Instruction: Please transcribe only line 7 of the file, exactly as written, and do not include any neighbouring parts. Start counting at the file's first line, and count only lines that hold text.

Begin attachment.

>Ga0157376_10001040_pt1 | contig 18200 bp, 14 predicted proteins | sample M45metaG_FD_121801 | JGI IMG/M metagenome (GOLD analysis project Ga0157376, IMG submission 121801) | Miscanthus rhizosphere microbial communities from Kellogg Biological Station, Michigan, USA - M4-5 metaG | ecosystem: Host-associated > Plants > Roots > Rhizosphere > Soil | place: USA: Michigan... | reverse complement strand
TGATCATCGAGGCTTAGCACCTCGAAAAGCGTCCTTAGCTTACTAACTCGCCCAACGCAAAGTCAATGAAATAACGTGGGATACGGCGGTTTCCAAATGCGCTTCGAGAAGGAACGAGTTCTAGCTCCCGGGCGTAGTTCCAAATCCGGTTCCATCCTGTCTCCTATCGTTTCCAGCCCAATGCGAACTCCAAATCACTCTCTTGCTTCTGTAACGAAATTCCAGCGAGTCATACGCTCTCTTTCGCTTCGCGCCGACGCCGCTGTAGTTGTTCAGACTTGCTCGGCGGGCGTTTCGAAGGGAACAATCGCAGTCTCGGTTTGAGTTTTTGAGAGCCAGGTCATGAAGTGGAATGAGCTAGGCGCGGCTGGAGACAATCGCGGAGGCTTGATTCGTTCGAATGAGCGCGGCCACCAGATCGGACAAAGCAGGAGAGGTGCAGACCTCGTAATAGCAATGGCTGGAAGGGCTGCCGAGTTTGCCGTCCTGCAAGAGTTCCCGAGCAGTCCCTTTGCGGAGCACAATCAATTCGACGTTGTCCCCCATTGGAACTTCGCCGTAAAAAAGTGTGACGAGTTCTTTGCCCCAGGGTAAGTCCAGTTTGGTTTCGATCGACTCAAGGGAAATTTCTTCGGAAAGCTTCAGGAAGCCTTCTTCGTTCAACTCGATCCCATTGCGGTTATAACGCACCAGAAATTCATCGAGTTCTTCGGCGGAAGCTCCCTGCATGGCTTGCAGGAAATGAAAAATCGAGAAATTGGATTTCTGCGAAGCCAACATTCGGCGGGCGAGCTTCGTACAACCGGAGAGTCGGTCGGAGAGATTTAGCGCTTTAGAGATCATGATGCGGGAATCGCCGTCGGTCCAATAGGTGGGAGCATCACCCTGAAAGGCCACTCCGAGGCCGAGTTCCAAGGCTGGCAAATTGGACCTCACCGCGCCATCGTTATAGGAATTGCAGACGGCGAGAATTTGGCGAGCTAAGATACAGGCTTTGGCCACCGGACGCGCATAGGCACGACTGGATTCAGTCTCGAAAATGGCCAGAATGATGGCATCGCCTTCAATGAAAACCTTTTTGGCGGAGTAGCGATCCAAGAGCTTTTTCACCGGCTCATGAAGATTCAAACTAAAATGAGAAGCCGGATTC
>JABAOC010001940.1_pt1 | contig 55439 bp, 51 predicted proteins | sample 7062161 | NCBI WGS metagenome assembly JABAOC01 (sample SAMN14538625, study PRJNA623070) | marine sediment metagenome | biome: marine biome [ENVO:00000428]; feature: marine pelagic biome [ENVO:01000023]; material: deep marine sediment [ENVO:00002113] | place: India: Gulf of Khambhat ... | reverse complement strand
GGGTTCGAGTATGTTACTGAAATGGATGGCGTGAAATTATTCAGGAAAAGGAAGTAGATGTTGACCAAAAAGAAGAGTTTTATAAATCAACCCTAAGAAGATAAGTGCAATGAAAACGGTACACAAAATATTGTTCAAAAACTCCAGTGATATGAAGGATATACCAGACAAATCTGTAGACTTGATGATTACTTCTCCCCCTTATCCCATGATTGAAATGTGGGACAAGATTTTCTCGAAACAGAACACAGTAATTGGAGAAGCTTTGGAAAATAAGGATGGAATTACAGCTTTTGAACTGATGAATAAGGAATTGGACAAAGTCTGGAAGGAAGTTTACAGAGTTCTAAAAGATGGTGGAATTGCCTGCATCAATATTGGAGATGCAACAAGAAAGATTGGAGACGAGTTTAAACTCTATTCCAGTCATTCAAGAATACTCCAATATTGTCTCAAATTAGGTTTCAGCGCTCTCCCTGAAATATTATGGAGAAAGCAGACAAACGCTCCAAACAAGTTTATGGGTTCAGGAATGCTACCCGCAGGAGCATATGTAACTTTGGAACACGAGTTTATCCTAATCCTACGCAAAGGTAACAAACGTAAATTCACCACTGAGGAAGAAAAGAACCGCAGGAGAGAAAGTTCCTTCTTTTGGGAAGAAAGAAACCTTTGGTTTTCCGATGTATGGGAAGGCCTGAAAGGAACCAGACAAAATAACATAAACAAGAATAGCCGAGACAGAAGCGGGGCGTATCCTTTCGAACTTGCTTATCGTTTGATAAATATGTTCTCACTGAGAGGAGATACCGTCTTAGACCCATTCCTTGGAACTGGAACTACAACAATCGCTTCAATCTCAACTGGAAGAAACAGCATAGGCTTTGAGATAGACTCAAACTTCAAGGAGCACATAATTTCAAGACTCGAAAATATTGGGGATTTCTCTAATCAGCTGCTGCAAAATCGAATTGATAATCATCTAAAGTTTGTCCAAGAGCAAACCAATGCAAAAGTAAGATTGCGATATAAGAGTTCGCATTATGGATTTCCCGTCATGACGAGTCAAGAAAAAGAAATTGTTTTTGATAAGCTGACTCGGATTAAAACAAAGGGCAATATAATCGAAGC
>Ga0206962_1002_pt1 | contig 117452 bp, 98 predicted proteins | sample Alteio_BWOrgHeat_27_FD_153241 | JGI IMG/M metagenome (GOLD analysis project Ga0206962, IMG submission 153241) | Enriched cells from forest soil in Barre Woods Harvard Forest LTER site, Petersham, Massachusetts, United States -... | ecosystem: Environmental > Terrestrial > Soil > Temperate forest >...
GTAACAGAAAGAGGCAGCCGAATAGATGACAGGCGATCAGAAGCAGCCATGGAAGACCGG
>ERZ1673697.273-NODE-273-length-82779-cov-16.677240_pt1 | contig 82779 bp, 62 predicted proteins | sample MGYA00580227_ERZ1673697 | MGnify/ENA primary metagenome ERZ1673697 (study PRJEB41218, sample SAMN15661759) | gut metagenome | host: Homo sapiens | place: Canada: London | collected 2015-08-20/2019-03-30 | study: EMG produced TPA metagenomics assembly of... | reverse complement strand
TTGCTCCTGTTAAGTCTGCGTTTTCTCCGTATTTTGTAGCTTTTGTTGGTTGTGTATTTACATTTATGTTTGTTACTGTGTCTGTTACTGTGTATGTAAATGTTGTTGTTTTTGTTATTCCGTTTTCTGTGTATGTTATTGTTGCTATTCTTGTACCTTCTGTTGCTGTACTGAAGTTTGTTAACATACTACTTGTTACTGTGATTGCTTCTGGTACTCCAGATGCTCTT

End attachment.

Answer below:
>ERZ1673697.273-NODE-273-length-82779-cov-16.677240_pt1 | contig 82779 bp, 62 predicted proteins | sample MGYA00580227_ERZ1673697 | MGnify/ENA primary metagenome ERZ1673697 (study PRJEB41218, sample SAMN15661759) | gut metagenome | host: Homo sapiens | place: Canada: London | collected 2015-08-20/2019-03-30 | study: EMG produced TPA metagenomics assembly of... | reverse complement strand